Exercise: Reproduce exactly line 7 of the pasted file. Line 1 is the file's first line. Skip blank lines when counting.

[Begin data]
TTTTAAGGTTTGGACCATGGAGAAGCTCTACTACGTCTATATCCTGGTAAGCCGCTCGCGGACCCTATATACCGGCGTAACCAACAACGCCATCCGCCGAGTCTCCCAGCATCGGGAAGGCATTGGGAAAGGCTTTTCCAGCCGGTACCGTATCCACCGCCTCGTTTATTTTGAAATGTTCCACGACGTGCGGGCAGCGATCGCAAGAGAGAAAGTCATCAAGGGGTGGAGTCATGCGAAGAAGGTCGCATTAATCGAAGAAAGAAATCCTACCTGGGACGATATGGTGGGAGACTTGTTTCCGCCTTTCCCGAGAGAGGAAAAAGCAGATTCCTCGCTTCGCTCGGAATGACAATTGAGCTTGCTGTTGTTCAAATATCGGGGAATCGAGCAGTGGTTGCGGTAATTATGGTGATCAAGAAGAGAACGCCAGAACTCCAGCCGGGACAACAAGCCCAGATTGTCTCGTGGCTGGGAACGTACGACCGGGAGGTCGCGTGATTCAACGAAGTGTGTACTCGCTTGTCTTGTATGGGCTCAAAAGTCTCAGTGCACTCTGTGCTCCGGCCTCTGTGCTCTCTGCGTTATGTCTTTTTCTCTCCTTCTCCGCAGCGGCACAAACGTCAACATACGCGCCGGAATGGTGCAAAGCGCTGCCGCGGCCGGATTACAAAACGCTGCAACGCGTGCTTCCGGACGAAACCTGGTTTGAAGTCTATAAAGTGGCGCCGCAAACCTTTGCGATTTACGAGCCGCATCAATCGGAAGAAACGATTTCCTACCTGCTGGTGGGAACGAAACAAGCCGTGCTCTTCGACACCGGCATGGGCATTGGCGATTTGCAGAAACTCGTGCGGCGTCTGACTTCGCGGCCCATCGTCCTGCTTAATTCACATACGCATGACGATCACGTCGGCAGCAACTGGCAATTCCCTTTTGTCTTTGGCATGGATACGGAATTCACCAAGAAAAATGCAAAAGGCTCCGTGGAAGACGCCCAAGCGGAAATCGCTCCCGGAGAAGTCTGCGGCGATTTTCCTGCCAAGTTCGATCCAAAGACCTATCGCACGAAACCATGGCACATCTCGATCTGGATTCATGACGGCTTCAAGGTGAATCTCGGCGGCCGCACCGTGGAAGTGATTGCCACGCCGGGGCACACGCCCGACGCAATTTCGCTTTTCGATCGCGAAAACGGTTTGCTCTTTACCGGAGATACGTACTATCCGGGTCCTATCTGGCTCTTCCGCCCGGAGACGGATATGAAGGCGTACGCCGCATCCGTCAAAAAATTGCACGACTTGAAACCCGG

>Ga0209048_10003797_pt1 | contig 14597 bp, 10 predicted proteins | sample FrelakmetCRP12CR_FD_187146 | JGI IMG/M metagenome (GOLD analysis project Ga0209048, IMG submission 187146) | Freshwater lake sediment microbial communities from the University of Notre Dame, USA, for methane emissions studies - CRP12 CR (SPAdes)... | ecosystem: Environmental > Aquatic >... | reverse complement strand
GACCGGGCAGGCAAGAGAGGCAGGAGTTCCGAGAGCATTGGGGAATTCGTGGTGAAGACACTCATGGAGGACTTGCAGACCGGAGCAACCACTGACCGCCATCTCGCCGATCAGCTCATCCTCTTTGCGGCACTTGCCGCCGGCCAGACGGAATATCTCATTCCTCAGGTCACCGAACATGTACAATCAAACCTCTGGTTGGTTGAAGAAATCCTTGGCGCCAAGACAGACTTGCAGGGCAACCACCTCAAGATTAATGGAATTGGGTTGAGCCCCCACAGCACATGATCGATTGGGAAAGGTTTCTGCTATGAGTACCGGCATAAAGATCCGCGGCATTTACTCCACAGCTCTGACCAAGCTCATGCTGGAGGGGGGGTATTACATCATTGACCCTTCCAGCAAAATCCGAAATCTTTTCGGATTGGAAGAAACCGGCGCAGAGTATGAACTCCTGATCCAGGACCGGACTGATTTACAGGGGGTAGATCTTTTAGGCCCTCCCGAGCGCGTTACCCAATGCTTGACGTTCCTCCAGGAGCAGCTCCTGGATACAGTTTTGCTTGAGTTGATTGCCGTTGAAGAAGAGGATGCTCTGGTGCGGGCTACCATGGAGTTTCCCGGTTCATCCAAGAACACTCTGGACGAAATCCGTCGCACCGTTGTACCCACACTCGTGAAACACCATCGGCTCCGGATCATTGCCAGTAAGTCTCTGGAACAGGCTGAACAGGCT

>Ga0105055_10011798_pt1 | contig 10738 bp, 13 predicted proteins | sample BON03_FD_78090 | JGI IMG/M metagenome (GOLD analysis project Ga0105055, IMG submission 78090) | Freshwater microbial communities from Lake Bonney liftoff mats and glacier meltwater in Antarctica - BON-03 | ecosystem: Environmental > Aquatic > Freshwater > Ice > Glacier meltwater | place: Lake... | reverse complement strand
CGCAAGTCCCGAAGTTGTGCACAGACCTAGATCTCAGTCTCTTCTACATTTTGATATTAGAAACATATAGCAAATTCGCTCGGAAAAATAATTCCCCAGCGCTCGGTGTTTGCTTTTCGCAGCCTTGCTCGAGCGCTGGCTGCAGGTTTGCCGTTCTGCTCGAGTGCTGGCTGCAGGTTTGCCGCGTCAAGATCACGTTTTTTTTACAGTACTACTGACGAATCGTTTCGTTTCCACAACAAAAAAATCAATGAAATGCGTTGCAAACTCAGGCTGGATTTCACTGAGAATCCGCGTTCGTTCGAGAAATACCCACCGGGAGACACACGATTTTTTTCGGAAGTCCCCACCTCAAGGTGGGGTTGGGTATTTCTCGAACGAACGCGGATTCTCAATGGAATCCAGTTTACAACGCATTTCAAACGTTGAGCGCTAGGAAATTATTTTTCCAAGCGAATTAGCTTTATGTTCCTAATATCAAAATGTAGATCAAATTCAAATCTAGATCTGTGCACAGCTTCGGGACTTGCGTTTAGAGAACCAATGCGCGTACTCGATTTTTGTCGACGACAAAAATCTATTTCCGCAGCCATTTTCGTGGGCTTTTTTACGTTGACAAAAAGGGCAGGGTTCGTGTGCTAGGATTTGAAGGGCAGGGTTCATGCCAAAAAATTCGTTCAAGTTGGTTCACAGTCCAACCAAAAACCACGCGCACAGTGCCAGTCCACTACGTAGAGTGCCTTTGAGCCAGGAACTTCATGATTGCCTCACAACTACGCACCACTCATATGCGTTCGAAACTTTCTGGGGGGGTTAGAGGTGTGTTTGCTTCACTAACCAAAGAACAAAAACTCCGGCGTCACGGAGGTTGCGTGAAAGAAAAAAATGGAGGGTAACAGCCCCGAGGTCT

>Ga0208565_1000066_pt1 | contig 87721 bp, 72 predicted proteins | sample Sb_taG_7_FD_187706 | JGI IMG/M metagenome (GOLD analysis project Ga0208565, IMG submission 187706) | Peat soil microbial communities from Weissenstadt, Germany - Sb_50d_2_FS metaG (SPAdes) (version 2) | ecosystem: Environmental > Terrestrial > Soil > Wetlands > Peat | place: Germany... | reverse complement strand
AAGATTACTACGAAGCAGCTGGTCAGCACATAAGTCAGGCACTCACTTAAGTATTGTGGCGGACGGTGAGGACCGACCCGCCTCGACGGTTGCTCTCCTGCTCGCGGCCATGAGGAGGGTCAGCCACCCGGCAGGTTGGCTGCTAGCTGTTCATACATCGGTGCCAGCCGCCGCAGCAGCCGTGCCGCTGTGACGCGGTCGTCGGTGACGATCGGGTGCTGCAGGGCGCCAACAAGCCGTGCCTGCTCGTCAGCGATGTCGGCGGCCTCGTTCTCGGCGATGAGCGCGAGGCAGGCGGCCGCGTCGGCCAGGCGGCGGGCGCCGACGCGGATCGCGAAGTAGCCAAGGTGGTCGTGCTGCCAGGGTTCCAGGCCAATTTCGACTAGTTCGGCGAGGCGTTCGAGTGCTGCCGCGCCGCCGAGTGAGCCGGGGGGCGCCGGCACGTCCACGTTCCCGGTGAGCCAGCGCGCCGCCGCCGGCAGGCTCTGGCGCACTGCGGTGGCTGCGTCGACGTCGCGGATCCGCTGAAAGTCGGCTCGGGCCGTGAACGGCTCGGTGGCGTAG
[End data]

AAGATTACTACGAAGCAGCTGGTCAGCACATAAGTCAGGCACTCACTTAAGTATTGTGGCGGACGGTGAGGACCGACCCGCCTCGACGGTTGCTCTCCTGCTCGCGGCCATGAGGAGGGTCAGCCACCCGGCAGGTTGGCTGCTAGCTGTTCATACATCGGTGCCAGCCGCCGCAGCAGCCGTGCCGCTGTGACGCGGTCGTCGGTGACGATCGGGTGCTGCAGGGCGCCAACAAGCCGTGCCTGCTCGTCAGCGATGTCGGCGGCCTCGTTCTCGGCGATGAGCGCGAGGCAGGCGGCCGCGTCGGCCAGGCGGCGGGCGCCGACGCGGATCGCGAAGTAGCCAAGGTGGTCGTGCTGCCAGGGTTCCAGGCCAATTTCGACTAGTTCGGCGAGGCGTTCGAGTGCTGCCGCGCCGCCGAGTGAGCCGGGGGGCGCCGGCACGTCCACGTTCCCGGTGAGCCAGCGCGCCGCCGCCGGCAGGCTCTGGCGCACTGCGGTGGCTGCGTCGACGTCGCGGATCCGCTGAAAGTCGGCTCGGGCCGTGAACGGCTCGGTGGCGTAG